verb (used with object), su·per·vised, su·per·vis·ing.
to oversee (a process, work, workers, etc.) during execution or performance; superintend; have the oversight and direction of.
Origin: 1580–90; < Medieval Latinsupervīsus (past participle of supervidēre to oversee), equivalent to super-super- + vid-, stem of vidēre to see + -tus past participle suffix, with dt > s; see vision, wit2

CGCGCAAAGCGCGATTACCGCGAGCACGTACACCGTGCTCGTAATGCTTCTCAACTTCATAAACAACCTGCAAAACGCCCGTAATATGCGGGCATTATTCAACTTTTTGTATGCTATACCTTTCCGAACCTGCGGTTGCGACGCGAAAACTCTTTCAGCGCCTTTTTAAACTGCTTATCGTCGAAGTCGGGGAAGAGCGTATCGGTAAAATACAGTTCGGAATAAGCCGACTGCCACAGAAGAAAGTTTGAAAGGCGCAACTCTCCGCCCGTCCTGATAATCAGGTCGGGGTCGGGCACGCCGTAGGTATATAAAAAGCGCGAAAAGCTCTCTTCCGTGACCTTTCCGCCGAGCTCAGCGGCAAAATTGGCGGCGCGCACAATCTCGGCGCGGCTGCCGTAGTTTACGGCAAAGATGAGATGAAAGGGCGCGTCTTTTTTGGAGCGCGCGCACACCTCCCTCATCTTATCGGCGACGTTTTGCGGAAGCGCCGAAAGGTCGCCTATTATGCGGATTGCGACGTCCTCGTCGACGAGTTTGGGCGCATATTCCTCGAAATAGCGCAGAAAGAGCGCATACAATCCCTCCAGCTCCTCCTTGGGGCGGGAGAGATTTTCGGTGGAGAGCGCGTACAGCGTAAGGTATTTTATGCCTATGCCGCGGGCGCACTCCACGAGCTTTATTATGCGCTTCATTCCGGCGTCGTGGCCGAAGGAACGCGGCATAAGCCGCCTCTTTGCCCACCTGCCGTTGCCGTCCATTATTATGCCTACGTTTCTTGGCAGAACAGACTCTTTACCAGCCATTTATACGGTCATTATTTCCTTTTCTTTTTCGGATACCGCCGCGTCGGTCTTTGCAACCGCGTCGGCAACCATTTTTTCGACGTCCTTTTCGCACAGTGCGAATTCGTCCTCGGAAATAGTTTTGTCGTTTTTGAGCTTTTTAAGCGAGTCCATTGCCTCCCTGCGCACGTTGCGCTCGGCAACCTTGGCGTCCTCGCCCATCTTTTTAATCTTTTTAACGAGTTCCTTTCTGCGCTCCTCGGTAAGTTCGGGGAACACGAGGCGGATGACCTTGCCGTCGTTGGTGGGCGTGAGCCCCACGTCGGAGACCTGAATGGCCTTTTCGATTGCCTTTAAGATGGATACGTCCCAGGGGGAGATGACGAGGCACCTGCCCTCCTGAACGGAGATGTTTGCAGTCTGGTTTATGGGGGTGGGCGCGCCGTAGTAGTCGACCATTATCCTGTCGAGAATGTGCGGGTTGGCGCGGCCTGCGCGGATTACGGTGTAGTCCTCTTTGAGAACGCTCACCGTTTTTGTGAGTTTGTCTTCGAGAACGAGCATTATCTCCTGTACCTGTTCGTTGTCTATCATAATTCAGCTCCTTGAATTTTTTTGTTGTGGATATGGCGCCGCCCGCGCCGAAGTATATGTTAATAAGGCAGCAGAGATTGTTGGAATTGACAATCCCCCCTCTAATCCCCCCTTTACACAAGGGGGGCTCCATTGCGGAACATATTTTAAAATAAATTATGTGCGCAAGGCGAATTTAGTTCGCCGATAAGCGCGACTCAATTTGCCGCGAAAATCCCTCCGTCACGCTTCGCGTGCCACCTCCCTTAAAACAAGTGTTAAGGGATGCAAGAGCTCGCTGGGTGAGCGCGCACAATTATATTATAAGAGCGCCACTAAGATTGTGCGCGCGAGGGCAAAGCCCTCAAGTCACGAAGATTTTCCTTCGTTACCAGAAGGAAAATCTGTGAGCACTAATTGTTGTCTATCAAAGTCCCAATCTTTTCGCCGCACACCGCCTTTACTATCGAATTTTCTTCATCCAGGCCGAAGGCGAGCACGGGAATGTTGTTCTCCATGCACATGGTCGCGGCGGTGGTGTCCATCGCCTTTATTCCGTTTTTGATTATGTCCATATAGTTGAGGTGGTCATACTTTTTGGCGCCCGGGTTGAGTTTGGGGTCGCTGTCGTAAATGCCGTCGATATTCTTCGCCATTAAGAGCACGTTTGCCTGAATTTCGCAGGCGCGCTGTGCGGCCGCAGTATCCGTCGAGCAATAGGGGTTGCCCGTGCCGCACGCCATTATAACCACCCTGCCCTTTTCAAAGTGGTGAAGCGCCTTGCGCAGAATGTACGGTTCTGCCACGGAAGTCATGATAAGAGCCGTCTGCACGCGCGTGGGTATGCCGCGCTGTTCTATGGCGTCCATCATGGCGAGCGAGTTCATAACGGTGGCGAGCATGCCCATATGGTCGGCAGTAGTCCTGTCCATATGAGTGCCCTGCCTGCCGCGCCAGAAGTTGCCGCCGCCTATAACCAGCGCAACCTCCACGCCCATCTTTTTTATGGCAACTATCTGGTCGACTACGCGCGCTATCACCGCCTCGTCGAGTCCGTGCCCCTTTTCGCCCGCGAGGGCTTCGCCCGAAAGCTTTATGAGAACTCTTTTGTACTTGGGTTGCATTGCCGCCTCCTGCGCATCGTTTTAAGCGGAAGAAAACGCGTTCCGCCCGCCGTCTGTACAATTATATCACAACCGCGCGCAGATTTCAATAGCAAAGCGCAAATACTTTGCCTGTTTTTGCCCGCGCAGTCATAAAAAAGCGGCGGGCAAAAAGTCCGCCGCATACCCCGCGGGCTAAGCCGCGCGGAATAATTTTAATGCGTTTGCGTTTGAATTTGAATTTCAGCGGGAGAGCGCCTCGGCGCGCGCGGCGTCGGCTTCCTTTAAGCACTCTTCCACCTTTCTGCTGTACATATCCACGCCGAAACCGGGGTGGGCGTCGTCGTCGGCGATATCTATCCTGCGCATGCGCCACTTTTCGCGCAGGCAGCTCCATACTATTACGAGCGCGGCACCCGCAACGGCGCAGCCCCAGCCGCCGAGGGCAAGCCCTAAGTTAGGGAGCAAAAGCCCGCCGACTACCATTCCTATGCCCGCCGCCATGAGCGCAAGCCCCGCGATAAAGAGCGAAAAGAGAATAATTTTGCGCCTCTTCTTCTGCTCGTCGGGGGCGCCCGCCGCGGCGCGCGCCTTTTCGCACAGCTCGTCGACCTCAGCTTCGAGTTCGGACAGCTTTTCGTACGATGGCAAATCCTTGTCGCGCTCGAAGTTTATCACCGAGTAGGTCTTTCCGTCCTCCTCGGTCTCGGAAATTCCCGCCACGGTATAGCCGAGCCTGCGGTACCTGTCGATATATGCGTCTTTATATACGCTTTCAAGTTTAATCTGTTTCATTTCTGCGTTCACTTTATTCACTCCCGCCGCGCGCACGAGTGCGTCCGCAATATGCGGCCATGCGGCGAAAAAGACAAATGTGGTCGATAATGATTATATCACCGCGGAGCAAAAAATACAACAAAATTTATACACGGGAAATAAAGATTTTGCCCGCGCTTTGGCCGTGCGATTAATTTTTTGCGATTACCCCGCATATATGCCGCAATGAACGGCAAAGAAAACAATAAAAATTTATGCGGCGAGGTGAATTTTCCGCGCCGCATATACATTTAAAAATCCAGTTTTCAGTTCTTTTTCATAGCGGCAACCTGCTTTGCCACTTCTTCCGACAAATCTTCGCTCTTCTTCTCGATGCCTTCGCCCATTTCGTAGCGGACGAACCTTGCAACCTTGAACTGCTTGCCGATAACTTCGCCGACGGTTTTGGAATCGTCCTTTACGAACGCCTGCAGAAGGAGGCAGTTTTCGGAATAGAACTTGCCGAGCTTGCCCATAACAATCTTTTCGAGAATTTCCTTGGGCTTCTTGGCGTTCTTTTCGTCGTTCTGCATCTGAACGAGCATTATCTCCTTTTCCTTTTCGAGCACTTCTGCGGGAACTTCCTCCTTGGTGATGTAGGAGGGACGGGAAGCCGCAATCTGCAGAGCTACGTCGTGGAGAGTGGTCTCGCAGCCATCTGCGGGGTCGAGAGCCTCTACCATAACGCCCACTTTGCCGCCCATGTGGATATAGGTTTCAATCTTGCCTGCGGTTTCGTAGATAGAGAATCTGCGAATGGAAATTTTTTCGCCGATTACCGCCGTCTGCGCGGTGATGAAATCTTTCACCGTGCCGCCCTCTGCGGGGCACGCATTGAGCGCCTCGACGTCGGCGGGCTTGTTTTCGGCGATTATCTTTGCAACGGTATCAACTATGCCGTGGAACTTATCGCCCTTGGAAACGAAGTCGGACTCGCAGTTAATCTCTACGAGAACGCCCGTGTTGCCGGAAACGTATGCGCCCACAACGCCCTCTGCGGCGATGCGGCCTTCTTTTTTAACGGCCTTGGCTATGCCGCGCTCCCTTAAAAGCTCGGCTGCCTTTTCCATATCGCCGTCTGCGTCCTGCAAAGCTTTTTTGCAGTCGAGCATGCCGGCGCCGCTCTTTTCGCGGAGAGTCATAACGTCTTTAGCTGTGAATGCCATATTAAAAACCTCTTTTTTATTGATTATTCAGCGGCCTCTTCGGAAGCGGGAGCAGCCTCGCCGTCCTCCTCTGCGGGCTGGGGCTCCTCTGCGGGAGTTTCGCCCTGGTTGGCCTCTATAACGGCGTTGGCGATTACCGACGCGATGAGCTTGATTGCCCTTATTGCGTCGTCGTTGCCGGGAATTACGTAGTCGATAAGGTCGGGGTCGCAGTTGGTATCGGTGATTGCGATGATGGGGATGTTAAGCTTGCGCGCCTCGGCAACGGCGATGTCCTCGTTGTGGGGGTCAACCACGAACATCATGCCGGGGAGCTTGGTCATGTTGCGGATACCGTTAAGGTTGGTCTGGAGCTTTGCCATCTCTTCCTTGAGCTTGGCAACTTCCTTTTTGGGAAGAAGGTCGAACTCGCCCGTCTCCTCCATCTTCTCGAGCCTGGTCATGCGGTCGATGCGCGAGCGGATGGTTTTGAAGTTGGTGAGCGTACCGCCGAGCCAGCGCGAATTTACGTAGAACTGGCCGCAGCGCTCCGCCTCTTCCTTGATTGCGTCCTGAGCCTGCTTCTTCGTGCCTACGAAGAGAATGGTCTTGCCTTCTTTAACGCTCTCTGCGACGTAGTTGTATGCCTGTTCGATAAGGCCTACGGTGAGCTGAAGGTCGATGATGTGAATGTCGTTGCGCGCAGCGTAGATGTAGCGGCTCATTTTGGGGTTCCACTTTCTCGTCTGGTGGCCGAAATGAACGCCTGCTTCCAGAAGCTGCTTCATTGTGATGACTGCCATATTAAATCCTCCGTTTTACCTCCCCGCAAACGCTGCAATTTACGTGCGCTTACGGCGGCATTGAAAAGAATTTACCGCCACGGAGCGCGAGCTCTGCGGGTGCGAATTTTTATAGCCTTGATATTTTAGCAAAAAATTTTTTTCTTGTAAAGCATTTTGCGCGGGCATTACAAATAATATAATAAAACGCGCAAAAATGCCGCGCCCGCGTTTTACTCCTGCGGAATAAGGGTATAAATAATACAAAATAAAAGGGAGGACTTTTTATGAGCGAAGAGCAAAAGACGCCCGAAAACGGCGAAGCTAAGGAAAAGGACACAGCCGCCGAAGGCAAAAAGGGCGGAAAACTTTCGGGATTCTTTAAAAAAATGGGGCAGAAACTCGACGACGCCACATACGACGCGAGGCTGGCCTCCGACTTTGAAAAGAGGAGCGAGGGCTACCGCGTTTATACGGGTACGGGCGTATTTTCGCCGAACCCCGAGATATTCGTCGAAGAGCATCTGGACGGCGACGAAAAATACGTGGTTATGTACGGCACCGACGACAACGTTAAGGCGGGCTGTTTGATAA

pre·su·per·vise, verb (used with object), pre·su·per·vised, pre·su·per·vis·ing.
1588, "to look over," from M.L. supervisus, pp. of supervidere "oversee, inspect," from L. super "over" (see super-) + videre "see" (see vision). Meaning "to oversee and superintend the work or performance of others" is attested from c.1645; supervisor
in this sense of "one who inspects and directs the work of others" is first recorded 1454.